“Plants usually only use a small percentage of the solar energy they absorb,” says Professor David Kramer, director of the new institute. “They could be much more efficient, but stressful conditions such as heat and drought often cause a decline in photosynthesis efficiency. This reduces crop productivity and sustainability even further, and these effects are reinforced by climate change.” 


The real world as a laboratory 

“Unpicking the secrets of photosynthesis in the real world is a huge challenge,” explains Kramer. “Different processes in the plant limit photosynthesis under different conditions, and each of these processes is controlled by different sets of genes. All these processes react second by second to fluctuations in light, temperature, humidity, wind, nutrients and other environmental factors. And these effects can all differ from one crop to the next.”

Researchers will need to find out which process limits photosynthesis in multiple crops in many different real-world situations. According to Kramer, this is a huge challenge that is difficult to achieve with traditional scientific lab-based approaches. “Instead, we will need to use the real world as a laboratory. One of the first essential steps is to develop advanced photosynthesis sensors and data science tools. They can continuously record in great detail how photosynthesis responds to changes in conditions in many thousands of plants. We can then use this data to determine what processes are limiting factors under specific conditions.”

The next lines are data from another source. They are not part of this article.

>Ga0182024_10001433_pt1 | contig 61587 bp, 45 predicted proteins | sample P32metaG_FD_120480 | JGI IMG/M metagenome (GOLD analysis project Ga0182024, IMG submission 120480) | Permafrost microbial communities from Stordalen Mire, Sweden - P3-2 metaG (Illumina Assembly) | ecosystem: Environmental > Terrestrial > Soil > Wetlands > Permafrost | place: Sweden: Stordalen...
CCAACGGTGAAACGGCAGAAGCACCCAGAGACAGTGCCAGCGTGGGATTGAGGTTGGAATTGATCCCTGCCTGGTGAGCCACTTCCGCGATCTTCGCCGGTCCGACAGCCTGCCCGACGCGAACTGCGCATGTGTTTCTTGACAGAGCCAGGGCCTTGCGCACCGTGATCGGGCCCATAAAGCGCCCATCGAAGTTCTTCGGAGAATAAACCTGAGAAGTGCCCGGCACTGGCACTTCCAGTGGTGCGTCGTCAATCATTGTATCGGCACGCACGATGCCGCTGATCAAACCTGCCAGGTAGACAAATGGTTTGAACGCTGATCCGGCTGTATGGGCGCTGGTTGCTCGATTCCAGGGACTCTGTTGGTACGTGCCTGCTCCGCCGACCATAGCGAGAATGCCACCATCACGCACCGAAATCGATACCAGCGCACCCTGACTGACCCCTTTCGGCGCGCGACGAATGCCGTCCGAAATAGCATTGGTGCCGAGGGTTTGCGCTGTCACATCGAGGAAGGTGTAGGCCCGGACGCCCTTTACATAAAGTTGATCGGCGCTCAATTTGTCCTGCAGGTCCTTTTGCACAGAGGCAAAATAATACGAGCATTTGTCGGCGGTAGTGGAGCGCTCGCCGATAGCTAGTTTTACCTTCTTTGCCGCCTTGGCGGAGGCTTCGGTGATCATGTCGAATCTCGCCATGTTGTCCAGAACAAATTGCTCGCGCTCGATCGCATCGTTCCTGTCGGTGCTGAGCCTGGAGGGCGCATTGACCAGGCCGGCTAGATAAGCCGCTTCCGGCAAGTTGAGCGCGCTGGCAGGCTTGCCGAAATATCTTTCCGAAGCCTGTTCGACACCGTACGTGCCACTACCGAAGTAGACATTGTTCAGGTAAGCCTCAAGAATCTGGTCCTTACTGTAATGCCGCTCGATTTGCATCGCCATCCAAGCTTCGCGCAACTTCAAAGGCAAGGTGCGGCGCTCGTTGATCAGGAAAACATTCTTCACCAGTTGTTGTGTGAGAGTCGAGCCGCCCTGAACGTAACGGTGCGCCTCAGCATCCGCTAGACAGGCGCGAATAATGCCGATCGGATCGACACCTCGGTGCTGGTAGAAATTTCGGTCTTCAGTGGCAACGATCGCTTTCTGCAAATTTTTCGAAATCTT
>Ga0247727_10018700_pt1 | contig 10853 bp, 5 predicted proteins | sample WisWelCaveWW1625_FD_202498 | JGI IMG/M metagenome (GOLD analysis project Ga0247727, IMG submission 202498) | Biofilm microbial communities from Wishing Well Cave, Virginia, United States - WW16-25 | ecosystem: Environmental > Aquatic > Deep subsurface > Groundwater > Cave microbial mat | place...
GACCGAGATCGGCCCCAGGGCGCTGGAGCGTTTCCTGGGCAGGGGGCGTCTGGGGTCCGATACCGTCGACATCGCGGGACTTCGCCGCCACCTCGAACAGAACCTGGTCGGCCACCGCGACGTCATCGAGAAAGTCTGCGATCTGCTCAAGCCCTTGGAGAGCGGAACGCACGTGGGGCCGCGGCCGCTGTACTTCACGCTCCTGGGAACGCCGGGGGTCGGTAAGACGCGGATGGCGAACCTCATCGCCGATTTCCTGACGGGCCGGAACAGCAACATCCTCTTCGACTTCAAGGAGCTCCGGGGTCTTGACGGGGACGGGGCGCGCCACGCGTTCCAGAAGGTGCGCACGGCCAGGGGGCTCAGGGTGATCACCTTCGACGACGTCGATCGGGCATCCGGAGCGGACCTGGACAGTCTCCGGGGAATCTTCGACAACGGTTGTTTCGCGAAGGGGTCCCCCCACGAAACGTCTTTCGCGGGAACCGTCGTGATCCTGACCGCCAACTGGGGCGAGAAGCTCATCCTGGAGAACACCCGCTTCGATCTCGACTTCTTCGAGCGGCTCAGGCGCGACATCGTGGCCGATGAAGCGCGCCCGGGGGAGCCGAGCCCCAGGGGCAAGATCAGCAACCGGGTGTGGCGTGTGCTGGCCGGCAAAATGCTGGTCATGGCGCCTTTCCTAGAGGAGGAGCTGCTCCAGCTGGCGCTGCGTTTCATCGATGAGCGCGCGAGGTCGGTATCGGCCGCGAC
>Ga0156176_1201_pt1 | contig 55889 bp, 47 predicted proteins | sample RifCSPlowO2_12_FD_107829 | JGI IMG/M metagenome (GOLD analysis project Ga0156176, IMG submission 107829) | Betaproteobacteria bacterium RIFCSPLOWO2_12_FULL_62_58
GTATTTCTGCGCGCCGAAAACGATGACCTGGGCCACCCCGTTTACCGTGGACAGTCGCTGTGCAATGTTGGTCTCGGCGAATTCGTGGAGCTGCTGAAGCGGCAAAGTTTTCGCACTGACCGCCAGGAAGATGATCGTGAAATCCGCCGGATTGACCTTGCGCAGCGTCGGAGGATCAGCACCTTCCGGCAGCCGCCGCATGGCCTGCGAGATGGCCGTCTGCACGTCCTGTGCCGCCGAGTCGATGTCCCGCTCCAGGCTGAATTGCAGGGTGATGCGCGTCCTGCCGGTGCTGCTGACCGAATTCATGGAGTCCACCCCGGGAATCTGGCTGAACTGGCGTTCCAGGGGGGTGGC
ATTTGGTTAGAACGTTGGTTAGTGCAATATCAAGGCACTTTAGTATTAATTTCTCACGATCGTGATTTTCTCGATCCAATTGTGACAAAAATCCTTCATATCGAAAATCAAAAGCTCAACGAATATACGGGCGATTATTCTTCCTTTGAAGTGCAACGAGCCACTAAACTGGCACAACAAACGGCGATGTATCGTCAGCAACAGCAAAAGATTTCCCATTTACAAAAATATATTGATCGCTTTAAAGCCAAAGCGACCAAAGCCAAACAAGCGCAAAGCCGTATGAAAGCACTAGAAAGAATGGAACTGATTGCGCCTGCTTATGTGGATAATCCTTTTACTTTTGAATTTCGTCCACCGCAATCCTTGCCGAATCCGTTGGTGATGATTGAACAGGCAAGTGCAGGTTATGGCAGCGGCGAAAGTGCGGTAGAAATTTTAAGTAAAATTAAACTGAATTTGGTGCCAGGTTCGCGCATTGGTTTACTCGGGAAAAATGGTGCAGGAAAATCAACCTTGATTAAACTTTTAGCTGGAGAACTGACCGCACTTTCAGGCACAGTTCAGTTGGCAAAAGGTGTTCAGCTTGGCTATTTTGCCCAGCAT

Along the way, the Jan IngenHousz Institute expects to discover fundamentally new science about photosynthesis and how it works in the real world. “We will be able to tell from that whether changes in specific genes are likely to improve performance. Then we will need to take both the knowledge and the sensors to large numbers of plant breeders and engineers